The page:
Review: Mad Men - The Grown-Ups
by Bob Sassone, posted Nov 2nd 2009 12:52AM
(S03E12) "The whole country's drinking." - Pete, to Trudy
When Joel talked to Mad Men creator and writer Matthew Weiner last month, he wouldn't say when or how the show would deal with the assassination of John F. Kennedy. We all knew it was coming, since last week's episode was set on Halloween, but I actually thought it would happen in the season finale. But they addressed it tonight.
They say November 22, 1963 is the day America changed, and I would say that the lives of the people in and around Sterling Cooper changed too, in various ways and for various reasons.
The Kennedy assassination is a tricky thing to tackle. It's been done so many times in so many ways in pop culture that I wouldn't have been surprised if Weiner and company had skipped it altogether (well, they couldn't do that, but they could have touched on it lightly). But really, you can't have a show set in the early 60s and have it not be covered in a major way and affect the characters in a major way, so I'm glad this episode completely revolved around that week in November.
Here's how it has affected the characters:
- Betty is already messed up by the Don/Dick revelation, and now she is overwhelmed by JFK's death, then the Oswald shooting, and her feelings for Henry. If Betty's seemingly new found love for Don after the revelation was surprising, her stunning admission that she no longer loves him was even more surprising, and really puts the Drapers in a tailspin as the season finale comes up. Sad, really. I thought the two were stronger.
- I was really impressed by Pete and Trudy in this episode. Pete gets screwed over at work again and decides to leave for home early. When the news bulletin comes on TV about Kennedy, Pete is the one who wonders why Harry is just looking at his papers worrying about which commercials won't be shown. Pete is the one who wonders why the hell they're going to go to a wedding on a day like that. And just when you think Trudy is going to pester him about it, she actually is happy he's going to stay home, watching the TV coverage with him, and she knows he's been pushed around at work too. I've always liked Trudy.
- I wonder if Don and Peggy are going to have to scrap that ad campaign for Aqua Net. I think a lot of shows wouldn't even have discussed the ad campaign in an earlier episode and would have just shown the drawings suddenly in this episode so we see the resemblance to what happened. I didn't even think of that. But Mad Men is good at foreshadowing things like that, and I love being reminded and surprised.
- Duck seemed genuinely concerned about calling his kids, but he certainly doesn't let JFK's death get in the way of his hotel romp with Peggy. He didn't even tell her about it! I hope she remembers that before going to work for him.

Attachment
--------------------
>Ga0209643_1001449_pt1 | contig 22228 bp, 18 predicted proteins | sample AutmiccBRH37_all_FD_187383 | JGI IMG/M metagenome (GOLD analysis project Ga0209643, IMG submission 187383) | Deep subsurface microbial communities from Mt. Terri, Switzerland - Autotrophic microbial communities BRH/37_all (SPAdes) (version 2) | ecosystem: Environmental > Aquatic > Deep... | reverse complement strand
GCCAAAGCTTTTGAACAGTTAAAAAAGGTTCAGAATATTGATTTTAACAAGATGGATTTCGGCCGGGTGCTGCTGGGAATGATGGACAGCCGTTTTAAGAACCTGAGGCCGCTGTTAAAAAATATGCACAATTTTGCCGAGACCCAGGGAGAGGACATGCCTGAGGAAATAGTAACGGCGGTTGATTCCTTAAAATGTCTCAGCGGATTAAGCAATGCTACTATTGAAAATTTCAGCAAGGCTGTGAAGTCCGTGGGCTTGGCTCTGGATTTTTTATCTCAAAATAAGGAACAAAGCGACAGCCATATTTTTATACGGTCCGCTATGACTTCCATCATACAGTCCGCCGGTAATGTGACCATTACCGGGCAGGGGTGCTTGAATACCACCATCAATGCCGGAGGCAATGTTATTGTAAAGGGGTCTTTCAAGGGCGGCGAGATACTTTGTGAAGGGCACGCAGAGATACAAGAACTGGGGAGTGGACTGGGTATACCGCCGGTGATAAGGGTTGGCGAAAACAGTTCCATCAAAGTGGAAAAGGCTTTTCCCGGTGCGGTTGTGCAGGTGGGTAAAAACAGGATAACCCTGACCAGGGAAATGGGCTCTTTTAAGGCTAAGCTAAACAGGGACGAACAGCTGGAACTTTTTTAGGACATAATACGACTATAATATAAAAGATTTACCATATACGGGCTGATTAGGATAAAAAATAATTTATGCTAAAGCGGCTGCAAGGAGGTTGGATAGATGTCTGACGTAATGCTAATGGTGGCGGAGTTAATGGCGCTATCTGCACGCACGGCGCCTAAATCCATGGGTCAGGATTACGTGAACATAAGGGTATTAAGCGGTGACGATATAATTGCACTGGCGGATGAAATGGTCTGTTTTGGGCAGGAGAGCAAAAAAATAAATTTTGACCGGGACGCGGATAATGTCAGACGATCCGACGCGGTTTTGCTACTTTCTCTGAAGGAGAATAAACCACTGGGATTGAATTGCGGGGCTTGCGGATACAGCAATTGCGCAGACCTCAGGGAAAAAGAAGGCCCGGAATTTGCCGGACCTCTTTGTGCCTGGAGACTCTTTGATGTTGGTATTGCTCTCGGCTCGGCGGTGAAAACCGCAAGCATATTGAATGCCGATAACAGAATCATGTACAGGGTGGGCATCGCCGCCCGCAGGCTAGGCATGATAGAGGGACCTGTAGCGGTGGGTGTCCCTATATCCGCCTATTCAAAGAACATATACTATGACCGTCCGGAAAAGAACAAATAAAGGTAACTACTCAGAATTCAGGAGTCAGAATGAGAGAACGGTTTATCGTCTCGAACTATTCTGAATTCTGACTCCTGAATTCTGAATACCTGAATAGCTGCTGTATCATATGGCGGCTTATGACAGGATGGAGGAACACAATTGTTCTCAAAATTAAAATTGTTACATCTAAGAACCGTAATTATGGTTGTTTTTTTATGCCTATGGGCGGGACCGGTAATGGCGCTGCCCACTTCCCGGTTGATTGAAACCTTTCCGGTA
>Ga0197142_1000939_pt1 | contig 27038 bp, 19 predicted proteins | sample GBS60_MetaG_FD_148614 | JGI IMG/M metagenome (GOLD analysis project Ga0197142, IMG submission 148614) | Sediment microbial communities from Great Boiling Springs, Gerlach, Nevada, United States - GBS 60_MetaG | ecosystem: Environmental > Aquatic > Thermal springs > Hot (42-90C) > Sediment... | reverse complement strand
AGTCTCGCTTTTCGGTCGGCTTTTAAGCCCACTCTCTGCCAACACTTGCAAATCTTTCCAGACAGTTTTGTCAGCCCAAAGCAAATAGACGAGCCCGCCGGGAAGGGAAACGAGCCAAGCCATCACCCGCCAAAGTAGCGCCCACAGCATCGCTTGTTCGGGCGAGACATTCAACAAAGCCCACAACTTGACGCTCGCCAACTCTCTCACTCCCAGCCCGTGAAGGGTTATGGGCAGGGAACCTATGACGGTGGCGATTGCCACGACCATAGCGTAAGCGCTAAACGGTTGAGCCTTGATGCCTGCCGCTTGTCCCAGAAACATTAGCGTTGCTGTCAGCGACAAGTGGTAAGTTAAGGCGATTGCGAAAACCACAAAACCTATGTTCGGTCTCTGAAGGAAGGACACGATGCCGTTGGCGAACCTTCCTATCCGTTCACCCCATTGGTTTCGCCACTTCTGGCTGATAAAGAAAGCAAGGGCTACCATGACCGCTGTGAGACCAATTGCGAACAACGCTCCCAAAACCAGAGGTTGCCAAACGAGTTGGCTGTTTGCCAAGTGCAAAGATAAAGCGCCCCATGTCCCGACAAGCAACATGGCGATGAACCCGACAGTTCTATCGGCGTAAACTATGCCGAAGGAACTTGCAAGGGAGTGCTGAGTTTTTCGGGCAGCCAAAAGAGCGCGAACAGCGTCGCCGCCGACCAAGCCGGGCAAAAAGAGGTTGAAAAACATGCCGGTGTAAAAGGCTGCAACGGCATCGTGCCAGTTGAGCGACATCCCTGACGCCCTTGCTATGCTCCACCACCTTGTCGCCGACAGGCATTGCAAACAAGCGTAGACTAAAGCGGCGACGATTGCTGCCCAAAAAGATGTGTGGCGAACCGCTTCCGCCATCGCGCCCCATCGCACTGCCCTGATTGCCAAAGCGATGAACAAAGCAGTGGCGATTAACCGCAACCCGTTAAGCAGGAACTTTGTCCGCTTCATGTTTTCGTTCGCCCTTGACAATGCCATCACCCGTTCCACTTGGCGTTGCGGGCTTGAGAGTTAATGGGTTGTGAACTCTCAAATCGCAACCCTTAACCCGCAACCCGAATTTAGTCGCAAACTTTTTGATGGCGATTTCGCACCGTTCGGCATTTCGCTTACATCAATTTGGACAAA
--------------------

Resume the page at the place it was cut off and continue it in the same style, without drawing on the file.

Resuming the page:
- I love how the Kennedy news was revealed in this episode, in Harry's office while he was talking to Pete, the TV on in the background but the sound turned down low. If you're not the type of person who looks for things in the background (a must for this show) you might have missed it. Harry was watching the CBS soap As The World Turns.
- I haven't figured out why the show opened up with the office so cold, but I love the little touch of Lane taking off his glove to shake Pete's hand. So proper and sincere, too.
- Does every wedding Roger is involved in turn out odd? At his own wedding he dresses up in blackface, and now his daughter's wedding is on the same day as JFK's assassination. (Update: a reader reminded me that Roger did the blackface at a party, not his wedding.)
- I love how Roger not only called Joan (glad to see Christina Hendrick's in this episode, even for just a little bit - for a while there it looked like she wouldn't be in it), but he called her right in front of his wife! She was shit-faced, sure, but still! It's great how Roger and Joan are friends, as well as ex-lovers.
- Great to see Betty and Carla sharing a smoke!
- I wish this episode had at least a little Sal.
- So who were the grown-ups in this episode? Or did every character turn into a grown-up tonight?
"I think it's good you're being picky. Finally." - Peggy
"Then why are you seeing him?" - girl, to Peggy, about Duck not being married
"Just because she went to India doesn't mean she's not an idiot." - Mona, to her daughter
"I don't know what kind of world you live in, but I'm the good person here." - Jane
"They're a couple of homos. Tell them you have plans." - Duck, to Peggy
"I know a nooner when I hear one." - Paul, to Peggy
"How would you know what a monster looks like?" - Jane, about Oswald
"He was so handsome. And now I'll never get to vote for him." - drunk Jane, about JFK
"Everthing's going to be fine." - Don
"How do you know that?" - Betty